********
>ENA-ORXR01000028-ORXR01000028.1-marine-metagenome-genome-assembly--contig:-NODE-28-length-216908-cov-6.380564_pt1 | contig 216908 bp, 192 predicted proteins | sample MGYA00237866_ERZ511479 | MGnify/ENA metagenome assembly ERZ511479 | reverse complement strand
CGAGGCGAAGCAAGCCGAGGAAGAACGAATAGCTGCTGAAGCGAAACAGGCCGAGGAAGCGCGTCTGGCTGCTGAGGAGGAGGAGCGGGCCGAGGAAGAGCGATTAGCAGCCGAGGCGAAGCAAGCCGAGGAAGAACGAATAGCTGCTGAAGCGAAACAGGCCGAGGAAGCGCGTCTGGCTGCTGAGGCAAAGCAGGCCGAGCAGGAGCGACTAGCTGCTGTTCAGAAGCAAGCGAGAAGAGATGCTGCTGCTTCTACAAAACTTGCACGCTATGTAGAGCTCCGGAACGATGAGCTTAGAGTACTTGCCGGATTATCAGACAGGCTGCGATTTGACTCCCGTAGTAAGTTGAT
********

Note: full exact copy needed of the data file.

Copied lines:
>ENA-ORXR01000028-ORXR01000028.1-marine-metagenome-genome-assembly--contig:-NODE-28-length-216908-cov-6.380564_pt1 | contig 216908 bp, 192 predicted proteins | sample MGYA00237866_ERZ511479 | MGnify/ENA metagenome assembly ERZ511479 | reverse complement strand
CGAGGCGAAGCAAGCCGAGGAAGAACGAATAGCTGCTGAAGCGAAACAGGCCGAGGAAGCGCGTCTGGCTGCTGAGGAGGAGGAGCGGGCCGAGGAAGAGCGATTAGCAGCCGAGGCGAAGCAAGCCGAGGAAGAACGAATAGCTGCTGAAGCGAAACAGGCCGAGGAAGCGCGTCTGGCTGCTGAGGCAAAGCAGGCCGAGCAGGAGCGACTAGCTGCTGTTCAGAAGCAAGCGAGAAGAGATGCTGCTGCTTCTACAAAACTTGCACGCTATGTAGAGCTCCGGAACGATGAGCTTAGAGTACTTGCCGGATTATCAGACAGGCTGCGATTTGACTCCCGTAGTAAGTTGAT